Monday, September 24, 2018
Real Estate

Seniors worry about financial health of Brookdale continuing care centers

CLEARWATER --For those who can afford it, Regency Oaks is the epitome of comfortable senior living.

From their well-maintained apartments, the 500-plus residents look out on spacious grounds with azaleas and live oaks. Amenities include a tavern, beauty salon, putting green and two dining rooms with a wide array of menu selections.

Most attractive, though, is the promise of lifetime care. For that, residents pay up to $300,000 to secure an apartment plus monthly fees averaging $2,500 to $3,000 a month. With so much at stake, they have been rattled by financial woes dogging the community’s owner, Brookdale Senior Living Solutions.

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The nation’s largest senior housing provider, Tennessee-based Brookdale, recently announced it lost $517 million last year. Last week, a new CEO took over, warning of "painful but necessary" steps like layoffs and the sale of assets, perhaps including some of the 34 nursing homes and independent and assisted living facilities Brookdale owns in the Tampa Bay area.

The company’s financial struggles are particularly unsettling for the thousands of residents of its five local life care communities — Regency Oaks, Lake Seminole Square and Freedom Square in Seminole and Freedom Plaza and Homewood in Sun City Center.

"My concern is that Brookdale wouldn’t have the funds to keep its promise of continuing care," says David Smith, a retired college professor who paid $285,000 to move into Regency Oaks with his wife last May.

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Worries about Brookdale stem in no small part from the debacle at Tampa’s University Village, a continuing care community that is now in bankruptcy.

After new owners took over several years ago, they filed false information with the state, failed to pay more than $4 million in refunds to residents and accepted new residents despite being "financially insolvent and conducting business in a fraudulent or dishonest manner," according to Florida’s Office of Insurance Regulation.

As bills went unpaid, the buildings fell into disrepair. WFLA-TV reported in January that inside temperatures plunged so low due to heating problems that residents had to dine in winter coats.

Occupancy at University Village is down by half. Even if a buyer can be found, it is uncertain whether it can still operate as a continuing care community.

The situation with Brookdale "is not identical to what happened at University Village but there is enough similarity to create worry," Smith said.

By law, all continuing care communities in Florida must have reserves equaling up to 30 percent of annual operating expenses. The Office of Insurance Regulation allows the reserves to be in the form of promissory notes instead of cash.

Brookdale has fulfilled the "minimum" obligations for its facilities, an office spokesperson said.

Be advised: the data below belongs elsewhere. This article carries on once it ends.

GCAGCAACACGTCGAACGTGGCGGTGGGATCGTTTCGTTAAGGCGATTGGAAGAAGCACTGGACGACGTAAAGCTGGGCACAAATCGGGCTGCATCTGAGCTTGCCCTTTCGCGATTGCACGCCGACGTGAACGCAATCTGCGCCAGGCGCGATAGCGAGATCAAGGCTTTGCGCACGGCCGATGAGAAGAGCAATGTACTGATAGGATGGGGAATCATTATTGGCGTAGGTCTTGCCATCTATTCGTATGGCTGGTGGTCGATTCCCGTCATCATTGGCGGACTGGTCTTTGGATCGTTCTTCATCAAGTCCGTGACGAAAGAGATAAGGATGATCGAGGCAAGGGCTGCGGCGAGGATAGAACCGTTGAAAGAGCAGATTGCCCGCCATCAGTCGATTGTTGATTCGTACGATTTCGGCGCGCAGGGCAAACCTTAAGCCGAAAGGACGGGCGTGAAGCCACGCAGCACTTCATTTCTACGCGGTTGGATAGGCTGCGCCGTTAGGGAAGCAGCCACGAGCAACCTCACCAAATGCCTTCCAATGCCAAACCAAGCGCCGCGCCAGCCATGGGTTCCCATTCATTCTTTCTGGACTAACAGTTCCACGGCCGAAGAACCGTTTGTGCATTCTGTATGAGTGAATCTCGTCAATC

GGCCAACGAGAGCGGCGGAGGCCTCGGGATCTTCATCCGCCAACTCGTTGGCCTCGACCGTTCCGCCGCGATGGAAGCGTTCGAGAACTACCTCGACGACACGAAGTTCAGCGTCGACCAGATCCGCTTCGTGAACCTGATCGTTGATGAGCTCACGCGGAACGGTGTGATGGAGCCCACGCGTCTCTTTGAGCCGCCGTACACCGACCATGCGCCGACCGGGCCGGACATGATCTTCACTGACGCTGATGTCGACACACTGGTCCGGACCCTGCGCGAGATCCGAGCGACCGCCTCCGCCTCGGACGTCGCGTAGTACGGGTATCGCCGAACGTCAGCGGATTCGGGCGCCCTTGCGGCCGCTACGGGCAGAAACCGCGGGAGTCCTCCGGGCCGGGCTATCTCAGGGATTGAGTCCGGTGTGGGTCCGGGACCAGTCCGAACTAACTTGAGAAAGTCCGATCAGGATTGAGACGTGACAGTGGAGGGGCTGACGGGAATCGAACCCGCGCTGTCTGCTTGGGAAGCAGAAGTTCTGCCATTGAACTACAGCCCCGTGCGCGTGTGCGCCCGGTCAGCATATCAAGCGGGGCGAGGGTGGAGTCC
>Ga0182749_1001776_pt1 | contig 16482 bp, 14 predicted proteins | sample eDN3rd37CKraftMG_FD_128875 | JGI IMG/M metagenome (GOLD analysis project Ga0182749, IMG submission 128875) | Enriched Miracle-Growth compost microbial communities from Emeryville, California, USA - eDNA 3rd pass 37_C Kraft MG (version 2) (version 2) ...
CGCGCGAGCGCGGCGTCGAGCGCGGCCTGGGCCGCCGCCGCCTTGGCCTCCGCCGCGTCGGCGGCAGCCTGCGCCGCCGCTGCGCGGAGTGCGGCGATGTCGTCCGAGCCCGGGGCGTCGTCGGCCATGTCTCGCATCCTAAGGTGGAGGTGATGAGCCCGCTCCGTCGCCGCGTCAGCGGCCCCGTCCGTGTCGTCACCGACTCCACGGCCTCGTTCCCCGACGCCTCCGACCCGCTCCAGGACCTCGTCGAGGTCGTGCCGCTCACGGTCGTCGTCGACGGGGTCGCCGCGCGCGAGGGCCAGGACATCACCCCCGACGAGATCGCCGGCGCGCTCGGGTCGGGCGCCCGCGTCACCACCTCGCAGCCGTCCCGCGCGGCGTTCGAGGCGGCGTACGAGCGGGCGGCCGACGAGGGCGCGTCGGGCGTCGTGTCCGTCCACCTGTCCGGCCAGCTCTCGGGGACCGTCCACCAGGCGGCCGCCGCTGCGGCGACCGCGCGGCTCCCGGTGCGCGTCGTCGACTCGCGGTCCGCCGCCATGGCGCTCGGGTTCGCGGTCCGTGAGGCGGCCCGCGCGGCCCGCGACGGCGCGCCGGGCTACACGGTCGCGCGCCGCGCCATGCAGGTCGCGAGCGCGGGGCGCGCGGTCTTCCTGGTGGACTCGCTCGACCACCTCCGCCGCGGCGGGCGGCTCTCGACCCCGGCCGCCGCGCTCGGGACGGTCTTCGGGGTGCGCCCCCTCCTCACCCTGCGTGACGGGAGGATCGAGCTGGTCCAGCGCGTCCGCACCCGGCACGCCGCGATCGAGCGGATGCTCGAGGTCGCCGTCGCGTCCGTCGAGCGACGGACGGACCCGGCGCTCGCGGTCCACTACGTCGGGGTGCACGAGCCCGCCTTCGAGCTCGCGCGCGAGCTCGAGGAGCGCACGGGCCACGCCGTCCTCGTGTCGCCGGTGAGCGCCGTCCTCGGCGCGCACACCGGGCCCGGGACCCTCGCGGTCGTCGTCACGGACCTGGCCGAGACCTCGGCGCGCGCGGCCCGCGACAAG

But some Regency Oaks residents wonder whether Brookdale would be able to pay the promissory notes if its financial condition deteriorates further. In a community with many well-educated, articulate seniors, the voicing of concerns has led to tensions between Brookdale’s fans and its critics.

"I’m not worried, my board of directors isn’t worried, we have outstanding management," said Don Infante, a retired Army general who is president of the residents’ board. "We are among the most financially secure (communities) in the shaky Brookdale structure."

Infante has been at odds with Jim Harpham, a former GTE Mobilnet president who says he was kicked off the board’s finance committee for asking too many questions. Among them: Why did Brookdale, which paid $36 million for Regency Oaks in a joint venture deal four years ago, take out a $75 million mortgage on the community?

"I don’t like that; that’s not good," Harpham said. He also wonders how much of the money generated by Regency Oaks — what Infante calls a "cash cow" — is being spent on other Brookdale facilities.

Brookdale, with more than 1,000 senior communities nationwide, does not comment on individual facilities. But spokesperson Dianna Gee said the company is financially sound and has enough cash flow to maintain its communities although it plans to sell about 30, "either under-performers or those with high value.’’ The locations have not been disclosed.

"Tampa (Bay) is a very big and important market for us," Gee said.

Florida lawmakers, whose current session ends Friday, are running out of time to pass a bill that would increase protections for residents of continuing care communities. The bill does not address the reserve issue but would give state regulators more enforcement tools and close some of the loopholes that allowed the University Village problems to drag on so long.

Florida’s 70 or so life care communities "by and large are very sound and a great option because you have that whole continuity from independent living to assisted living to nursing care," said Eric Thorn, attorney for the Florida Life Care Residents Association. "It works really well but when there’s a problem like University Village it has a real impact on the residents of that facility."

Contact Susan Taylor Martin at [email protected] or (727) 893-8642. Follow @susanskate

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